To show or not to show

The editor discusses why both attendees and exhibitors should question the reasons for going to a trade show
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Occasionally, a manufacturer decides not to exhibit at a major international trade show. This year, Snell & Wilcox has decided not to exhibit at IBC. This is not the first time a major vendor has not attended IBC. One year, Avid didn't come, but it returned the following year. Sony didn't fully support the early IBC shows, instead having a smaller booth staffed with local distributors. Despite predictions, neither company went out of business.

At one time, there were two European shows appearing on alternating years: IBC and Montreux. Some manufacturers supported one rather than the other, and at times there was much acrimony between the organizers and exhibitors. Now that there is just one international broadcast show in Europe, many attendees expect vendors to exhibit every year. And when a key player decides not to attend a show, this renews the debate about the value of trade shows.

As a storefront for a company, a large tradeshow is an expensive way to collect sales leads. There are alternatives, including local or regional events and road shows, which can be carried out on a smaller scale. Each company has to decide what is the best way to reach its customers, and it may be that the expensive booth at the big international event is not in its, or its customers', best interests.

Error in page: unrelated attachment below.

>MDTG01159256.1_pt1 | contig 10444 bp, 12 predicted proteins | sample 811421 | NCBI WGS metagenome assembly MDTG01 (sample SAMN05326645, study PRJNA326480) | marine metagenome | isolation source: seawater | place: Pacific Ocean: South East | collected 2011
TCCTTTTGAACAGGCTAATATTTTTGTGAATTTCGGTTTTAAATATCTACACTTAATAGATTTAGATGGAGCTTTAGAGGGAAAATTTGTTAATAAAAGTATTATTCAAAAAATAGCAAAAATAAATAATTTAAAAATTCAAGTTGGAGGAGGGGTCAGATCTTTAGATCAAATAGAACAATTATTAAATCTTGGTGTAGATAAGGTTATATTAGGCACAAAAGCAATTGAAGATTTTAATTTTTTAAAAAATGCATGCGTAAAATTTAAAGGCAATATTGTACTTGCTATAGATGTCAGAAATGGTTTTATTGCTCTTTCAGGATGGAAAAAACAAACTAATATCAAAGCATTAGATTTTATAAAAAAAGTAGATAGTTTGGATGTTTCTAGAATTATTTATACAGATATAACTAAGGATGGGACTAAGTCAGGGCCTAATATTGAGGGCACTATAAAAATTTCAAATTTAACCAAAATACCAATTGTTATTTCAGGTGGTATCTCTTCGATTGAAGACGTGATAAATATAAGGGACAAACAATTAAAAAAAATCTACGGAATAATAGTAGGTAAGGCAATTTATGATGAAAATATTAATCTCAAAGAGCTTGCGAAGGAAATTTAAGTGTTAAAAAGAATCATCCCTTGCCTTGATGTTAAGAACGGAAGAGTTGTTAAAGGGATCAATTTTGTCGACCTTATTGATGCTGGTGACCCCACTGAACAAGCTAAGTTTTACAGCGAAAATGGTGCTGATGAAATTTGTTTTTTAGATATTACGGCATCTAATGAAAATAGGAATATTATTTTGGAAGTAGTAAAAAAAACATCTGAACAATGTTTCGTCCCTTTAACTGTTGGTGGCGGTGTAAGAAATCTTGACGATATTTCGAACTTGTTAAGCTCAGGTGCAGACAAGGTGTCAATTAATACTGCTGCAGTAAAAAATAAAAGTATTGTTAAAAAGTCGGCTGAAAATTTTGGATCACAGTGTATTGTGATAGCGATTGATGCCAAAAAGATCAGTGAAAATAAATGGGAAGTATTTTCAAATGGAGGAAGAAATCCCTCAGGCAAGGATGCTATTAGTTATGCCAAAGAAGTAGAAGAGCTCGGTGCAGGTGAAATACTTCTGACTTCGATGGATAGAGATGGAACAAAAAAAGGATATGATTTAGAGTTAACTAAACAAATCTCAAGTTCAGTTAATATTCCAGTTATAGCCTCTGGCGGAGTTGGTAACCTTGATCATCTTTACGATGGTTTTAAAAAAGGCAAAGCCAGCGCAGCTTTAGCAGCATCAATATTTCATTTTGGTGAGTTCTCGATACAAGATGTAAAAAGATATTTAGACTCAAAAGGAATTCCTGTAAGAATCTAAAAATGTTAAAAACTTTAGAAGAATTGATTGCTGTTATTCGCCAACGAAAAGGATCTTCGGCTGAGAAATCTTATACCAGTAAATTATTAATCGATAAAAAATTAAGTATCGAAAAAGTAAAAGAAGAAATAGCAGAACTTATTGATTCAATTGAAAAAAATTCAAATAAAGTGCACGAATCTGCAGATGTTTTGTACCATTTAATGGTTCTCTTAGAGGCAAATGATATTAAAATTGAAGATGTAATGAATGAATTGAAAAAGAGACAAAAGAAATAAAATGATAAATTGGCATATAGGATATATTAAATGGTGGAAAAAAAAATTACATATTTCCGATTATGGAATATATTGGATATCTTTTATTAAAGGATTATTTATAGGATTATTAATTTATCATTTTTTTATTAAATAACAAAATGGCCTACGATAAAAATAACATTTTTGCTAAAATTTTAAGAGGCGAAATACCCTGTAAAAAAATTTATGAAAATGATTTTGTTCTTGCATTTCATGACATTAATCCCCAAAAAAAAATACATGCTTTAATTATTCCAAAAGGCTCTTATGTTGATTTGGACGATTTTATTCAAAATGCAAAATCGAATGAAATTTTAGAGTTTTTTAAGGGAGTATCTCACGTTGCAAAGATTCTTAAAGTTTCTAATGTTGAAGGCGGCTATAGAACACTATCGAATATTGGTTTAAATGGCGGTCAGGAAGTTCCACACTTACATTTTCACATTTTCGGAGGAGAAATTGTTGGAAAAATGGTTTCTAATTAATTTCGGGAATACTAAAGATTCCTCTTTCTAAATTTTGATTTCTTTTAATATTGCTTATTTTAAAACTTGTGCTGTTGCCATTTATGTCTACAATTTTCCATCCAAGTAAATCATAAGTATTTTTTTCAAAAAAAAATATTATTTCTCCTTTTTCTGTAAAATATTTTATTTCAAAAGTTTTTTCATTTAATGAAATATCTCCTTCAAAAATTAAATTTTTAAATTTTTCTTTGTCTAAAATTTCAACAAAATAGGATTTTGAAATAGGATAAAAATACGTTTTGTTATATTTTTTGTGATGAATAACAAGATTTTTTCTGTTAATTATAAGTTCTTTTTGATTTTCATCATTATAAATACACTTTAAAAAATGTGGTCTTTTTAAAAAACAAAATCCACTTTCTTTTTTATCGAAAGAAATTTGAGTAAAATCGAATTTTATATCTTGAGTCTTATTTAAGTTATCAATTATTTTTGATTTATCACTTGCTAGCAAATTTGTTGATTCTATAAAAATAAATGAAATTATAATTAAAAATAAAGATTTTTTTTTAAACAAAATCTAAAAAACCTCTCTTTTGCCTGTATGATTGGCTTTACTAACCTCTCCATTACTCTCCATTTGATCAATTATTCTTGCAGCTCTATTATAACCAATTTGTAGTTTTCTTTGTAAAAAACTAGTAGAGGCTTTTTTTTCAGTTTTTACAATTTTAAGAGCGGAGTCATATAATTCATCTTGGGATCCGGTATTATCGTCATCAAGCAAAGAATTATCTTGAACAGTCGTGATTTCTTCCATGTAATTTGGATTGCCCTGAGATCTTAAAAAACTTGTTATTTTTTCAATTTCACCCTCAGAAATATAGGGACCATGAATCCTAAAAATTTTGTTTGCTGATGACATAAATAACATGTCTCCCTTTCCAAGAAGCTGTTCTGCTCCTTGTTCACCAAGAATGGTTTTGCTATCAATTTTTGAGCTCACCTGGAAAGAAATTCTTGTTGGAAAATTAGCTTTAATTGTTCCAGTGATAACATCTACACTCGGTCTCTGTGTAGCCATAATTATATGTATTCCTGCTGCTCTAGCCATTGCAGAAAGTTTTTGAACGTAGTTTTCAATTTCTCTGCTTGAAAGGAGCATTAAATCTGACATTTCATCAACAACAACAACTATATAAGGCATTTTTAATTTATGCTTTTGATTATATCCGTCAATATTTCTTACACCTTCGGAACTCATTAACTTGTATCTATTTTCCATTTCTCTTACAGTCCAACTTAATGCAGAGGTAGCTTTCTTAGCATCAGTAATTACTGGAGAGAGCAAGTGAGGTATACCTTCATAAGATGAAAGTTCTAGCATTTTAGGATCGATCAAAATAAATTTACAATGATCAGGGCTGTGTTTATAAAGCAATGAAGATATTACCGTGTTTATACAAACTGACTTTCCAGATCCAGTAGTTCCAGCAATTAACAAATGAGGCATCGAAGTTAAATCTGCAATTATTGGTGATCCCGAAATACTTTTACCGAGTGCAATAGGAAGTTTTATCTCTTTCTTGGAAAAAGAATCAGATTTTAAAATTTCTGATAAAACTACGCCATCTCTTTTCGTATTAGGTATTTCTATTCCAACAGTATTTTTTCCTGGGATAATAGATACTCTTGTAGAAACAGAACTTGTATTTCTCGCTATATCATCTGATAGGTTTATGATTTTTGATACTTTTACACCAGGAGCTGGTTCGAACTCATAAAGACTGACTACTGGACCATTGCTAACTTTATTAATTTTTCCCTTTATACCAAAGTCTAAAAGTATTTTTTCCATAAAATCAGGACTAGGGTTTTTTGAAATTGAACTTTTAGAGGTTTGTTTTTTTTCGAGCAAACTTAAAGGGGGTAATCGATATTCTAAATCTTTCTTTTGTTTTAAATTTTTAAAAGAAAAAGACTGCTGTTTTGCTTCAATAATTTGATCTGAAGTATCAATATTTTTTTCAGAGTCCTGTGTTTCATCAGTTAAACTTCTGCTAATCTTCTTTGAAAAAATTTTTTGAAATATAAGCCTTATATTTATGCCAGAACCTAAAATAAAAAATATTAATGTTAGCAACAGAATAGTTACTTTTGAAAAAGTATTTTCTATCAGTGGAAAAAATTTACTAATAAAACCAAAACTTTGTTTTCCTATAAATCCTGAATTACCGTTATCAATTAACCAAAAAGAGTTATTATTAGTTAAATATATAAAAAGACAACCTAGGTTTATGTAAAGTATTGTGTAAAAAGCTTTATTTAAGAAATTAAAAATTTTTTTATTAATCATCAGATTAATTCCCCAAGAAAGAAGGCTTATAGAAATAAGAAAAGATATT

Additionally, staff at broadcast and post facilities often complain that only the executives are allowed to attend NAB and IBC. With a smaller regional exhibition, these staff members are more likely to be allowed to attend.

There is general agreement that the big shows are a great opportunity to catch up with old friends. Many engineers also find that the associated conferences provide a good introduction to emerging technologies and often provide a forum for discussions about which direction technology may take.

Finally, an international show offers wider opportunities to network than do smaller events and gives attendees a wider perspective to different business cultures around the world.

Even so, it might even be a good thing for both attendee and exhibitor to at least question the reasons for going in the first place. After all, “we've always gone” and “what would people think if we didn't exhibit” may not justify the financial cost. The bottom line is that every vendor has a finite budget, and only it can determine how to best spend it on marketing the company and its products.

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